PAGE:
7 Consulting Lessons from James Bond
Last November when the latest James Bond motion picture, Skyfall was released, I found myself in a conversation with my co-workers about the new movie. The conversation evolved to comparisons of the new movie to previous Bond flicks. It occurred to me that, although I love movies and watch a lot of them, I had never seen a single James Bond movie. It wasn’t on purpose. I just never got around to seeing any of them.
So I started a quest to watch every James Bond movie in order. Starting with 1962’s Dr. No starring Sean Connery, I viewed all twenty-four 007 flicks ending with 2012’s Skyfall starring Daniel Craig.
As I enjoyed these movies, it occurred to me that there are many consulting lessons we can learn from 007:
1. Be Free for Action. Being the promiscuous man that James Bond is, particularly in the uninhibited 60s and 70s when he was played by Sean Connery and Roger Moore, he had and no time for a wife and family. This lifestyle actually fits in perfectly with the demands of a consultant who puts in long hours that extend well into the evenings and weekends. Not only are the hours long, but also we have to be ready to fly in one second’s notice, and adapt to constant changes. Basically, we follow the action, like Bond.
2. Don’t get too personal. In License to Kill (1989 – Timothy Dalton), Bond’s friend Felix is fed to sharks by drug lord Franz Sanchez, resulting in Felix losing a leg. Bond is denied permission to pursue Sanchez and resigns from MI6. He follows this personal vendetta and eventually catches his man. In the process, he interrupts two investigations being run by other undercover organizations. In the movie, his end justified the means. All the bad guys were either caught or killed in interesting ways and everything worked out well.
We all know that it just doesn’t work that way in real life. A consultant has to be as much of a team player as anyone else on the team. Allowing your personal views and biases to cloud your judgment results in bad decisions that can negatively affect the entire engagement.
3. You get more accomplished working together. In Tomorrow Never Dies (1997 – Pierce Brosnan), Bond finds himself working on the same case as Chinese spy Wai Lin. After being handcuffed together by evil media mogul Elliot Carver, they escape. While showering together (how appropriate for Bond), she picks the lock to separate them and tells him that she prefers to work alone. He persistently follows her. They end up working together and (spoiler alert) board Carver’s ship to fight his nasty team, killing them all in the end. As good as Bond is, he knew they needed each other to get the job done right.
A consultant needs to be able to work with every team member and enable each member to work together to reach their goals as a team.
4. Pass it on. Albert Broccoli produced the first Bond film, Dr. No, in 1962 and went on to produce the next fifteen. He produced his last Bond movie, License to Kill in 1989. He began involving his daughter Barbara Broccoli in the production of Bond movies when she was seventeen, working in the publicity department for The Spy Who Loved Me (1977 – Roger Moore). She worked her way up to associate producer and, ultimately producer beginning with Goldeneye (1995 – Pierce Brosnan). Albert Broccoli knew he wouldn’t live forever, but that was no reason the Bond legacy couldn’t. Broccoli began training others to succeed him to ensure a smooth transition and succession plan.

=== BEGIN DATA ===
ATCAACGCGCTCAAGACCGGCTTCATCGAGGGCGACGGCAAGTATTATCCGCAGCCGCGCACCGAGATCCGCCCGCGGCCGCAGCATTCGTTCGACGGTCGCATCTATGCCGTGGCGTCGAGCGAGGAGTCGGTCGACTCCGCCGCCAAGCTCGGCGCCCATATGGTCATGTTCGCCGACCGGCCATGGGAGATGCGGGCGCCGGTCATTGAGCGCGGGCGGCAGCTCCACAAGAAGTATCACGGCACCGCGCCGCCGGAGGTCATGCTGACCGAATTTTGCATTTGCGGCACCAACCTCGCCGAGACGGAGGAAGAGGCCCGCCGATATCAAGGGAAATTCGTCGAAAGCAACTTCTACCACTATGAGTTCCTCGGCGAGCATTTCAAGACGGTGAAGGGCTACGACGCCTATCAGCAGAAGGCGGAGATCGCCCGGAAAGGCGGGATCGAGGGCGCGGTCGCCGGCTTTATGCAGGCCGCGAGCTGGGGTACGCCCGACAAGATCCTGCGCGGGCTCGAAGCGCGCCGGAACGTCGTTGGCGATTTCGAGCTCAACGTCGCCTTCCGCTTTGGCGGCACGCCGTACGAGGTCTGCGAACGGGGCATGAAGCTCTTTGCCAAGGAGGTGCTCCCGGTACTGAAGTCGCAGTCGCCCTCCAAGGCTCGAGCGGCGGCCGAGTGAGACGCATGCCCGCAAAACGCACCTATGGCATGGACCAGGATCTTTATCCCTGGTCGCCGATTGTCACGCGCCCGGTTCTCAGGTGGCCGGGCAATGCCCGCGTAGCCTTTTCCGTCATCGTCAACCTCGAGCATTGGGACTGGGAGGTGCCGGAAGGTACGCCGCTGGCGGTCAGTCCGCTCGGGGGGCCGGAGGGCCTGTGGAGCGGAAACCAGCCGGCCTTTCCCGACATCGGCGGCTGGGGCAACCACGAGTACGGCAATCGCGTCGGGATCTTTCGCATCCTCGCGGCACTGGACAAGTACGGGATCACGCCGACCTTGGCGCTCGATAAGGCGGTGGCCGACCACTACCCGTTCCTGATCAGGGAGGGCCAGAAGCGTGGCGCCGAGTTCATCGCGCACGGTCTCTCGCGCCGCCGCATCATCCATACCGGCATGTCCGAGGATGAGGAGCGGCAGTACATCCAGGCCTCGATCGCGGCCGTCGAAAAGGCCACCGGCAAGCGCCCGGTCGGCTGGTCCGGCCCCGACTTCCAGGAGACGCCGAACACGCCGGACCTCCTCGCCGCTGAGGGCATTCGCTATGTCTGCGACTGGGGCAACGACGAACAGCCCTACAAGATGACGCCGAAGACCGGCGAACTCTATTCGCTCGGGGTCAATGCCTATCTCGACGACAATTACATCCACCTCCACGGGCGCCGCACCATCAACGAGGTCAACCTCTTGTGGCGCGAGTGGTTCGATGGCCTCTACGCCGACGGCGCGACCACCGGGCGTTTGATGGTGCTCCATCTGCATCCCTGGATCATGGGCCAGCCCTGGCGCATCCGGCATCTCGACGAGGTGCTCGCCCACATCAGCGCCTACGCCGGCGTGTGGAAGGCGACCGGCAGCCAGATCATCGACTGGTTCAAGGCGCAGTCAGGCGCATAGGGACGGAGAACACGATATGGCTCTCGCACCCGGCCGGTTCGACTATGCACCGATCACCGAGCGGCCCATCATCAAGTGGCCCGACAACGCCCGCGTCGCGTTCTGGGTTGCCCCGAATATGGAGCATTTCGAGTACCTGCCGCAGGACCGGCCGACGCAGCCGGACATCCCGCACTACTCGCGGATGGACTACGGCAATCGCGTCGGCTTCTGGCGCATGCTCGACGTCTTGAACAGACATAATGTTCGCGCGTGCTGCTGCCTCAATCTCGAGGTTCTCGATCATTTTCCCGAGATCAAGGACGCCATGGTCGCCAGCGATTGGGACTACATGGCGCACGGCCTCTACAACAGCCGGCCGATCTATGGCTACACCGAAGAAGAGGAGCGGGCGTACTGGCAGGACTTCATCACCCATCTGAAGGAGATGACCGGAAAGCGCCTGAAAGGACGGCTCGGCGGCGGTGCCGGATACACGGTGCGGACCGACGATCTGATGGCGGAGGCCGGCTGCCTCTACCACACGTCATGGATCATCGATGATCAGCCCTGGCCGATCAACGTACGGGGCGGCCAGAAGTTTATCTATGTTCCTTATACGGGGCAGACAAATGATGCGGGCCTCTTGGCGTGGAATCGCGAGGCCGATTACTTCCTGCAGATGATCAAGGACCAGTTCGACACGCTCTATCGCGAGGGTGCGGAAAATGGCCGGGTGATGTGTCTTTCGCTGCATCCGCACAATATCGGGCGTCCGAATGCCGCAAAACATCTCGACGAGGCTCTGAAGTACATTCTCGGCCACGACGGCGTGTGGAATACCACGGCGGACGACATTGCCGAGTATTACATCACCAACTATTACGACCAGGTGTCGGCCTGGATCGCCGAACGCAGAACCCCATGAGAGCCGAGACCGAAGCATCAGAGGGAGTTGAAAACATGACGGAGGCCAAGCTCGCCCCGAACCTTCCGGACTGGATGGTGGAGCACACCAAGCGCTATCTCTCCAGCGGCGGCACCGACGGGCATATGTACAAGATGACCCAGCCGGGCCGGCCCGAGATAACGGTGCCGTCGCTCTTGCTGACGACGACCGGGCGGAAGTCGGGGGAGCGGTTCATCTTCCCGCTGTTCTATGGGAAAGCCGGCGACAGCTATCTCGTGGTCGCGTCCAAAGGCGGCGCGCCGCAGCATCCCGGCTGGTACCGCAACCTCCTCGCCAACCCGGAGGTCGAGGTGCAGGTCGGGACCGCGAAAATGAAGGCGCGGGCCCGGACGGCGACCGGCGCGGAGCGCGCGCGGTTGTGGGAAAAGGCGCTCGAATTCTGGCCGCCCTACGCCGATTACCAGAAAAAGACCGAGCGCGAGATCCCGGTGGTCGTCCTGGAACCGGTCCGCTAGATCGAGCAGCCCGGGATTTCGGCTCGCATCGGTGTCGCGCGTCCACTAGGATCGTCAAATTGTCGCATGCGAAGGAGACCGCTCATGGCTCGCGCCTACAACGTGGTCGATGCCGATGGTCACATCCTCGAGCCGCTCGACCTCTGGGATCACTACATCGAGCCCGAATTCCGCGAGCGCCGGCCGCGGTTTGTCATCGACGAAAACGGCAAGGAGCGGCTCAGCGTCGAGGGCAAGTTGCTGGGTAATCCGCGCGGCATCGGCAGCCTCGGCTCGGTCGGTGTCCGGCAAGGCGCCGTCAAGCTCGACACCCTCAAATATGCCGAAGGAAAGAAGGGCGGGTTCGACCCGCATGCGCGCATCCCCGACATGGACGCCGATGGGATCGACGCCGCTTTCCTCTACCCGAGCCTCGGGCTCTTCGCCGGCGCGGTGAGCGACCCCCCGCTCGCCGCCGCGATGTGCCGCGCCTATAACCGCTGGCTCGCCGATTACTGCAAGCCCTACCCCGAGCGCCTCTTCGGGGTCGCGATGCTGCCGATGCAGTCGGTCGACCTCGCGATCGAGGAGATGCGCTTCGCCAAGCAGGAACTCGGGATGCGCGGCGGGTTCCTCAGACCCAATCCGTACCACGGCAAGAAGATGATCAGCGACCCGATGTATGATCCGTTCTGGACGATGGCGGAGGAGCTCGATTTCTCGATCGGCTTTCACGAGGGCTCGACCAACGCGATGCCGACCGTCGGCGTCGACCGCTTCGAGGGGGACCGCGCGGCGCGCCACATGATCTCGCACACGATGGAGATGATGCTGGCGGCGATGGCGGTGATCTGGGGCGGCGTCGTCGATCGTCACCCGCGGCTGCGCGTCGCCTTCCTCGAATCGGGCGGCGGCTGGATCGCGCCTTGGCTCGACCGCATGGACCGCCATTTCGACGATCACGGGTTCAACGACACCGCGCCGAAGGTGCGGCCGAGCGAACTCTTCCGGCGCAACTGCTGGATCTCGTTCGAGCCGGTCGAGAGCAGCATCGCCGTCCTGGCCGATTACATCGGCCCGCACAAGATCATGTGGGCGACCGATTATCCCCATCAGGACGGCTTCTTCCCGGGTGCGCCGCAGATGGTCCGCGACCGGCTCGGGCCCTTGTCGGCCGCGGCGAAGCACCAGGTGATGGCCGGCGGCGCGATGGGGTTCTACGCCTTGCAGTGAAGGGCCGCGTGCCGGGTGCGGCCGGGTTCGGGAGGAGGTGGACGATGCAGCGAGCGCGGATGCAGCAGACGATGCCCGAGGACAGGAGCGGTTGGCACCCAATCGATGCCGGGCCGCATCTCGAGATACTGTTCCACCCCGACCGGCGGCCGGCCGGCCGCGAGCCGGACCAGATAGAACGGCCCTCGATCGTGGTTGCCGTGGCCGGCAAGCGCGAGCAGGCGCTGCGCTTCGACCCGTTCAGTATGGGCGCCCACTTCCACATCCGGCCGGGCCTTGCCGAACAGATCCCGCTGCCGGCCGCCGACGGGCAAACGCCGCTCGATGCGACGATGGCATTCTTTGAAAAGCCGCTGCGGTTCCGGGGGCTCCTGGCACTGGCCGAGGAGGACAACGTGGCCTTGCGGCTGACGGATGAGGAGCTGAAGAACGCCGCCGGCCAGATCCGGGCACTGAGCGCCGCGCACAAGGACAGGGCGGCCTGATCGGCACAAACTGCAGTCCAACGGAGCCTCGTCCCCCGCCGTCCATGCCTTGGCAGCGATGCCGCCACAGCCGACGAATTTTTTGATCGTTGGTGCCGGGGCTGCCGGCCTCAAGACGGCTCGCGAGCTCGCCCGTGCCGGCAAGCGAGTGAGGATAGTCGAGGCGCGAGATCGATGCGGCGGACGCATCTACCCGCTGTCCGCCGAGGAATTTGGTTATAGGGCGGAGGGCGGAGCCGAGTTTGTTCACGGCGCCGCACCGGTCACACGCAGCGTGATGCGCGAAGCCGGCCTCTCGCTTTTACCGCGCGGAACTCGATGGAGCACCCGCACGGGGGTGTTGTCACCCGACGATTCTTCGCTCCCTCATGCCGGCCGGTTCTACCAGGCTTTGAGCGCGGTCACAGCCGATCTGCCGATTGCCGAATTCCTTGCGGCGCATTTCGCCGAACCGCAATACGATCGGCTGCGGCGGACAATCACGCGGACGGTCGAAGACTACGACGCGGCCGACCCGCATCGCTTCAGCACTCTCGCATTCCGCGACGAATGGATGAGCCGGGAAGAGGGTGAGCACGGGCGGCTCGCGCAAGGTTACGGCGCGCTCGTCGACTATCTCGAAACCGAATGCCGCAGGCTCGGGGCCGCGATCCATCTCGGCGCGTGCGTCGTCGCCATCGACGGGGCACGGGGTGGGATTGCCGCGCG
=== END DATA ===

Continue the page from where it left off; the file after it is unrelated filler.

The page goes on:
Consultants at every level should keep their eyes open for willing mentees to prepare them for future careers in consulting.
5. Make yourself useful. In Die Another Day (2002 – Pierce Brosnan), M approaches Bond after his release from fourteen months of North Korean captivity. Because they believe he may have leaked confidential information under torture, she tells him that he’s no longer useful to MI6. Bond escapes from the secured hospital room, hunts down the bad guys and obtains valuable information on them. M ends up mending fences with 007 and assigns him to work undercover in Iceland. Even when his superiors thought he was no longer valuable, he knew he was. He maintained his self-confidence and proved it to them.
A consultant needs to always show his value and make sure he is providing value in his role on a daily basis.
6. You may have to step outside your job description to get the job done. When Quantum of Solace (2008 – Daniel Craig) was being shot, the writer’s strike was in full force. Daniel Craig and director Marc Forster actually wrote parts of the script, although they received no screenwriting credit in the film.
The consultant’s job is to enable successful completion of the engagement. A good consultant doesn’t confine herself to rigid job descriptions and does whatever it takes to make the project successful.
7. Skill trumps tools. In Skyfall (2012 – Daniel Craig) Bond takes M to his childhood home. He is attacked by Raoul Silva’s henchmen in two separate waves. Although the two attacking armies heavily outweigh Bond in weaponry and ammunition – including incendiary grenades and a machine gun mounted on a helicopter, Bond, M and the Skyfall groundskeeper create traps and figure out a way to outsmart Silva and his men with skill and capabilities.
Consultants often have a tendency to get caught up using their fancy tools and processes, forgetting to stop and think about how to handle each situation. Although tools are important, knowledge, intelligence and skill will always outperform the most advanced tools and techniques. Don’t forget to think.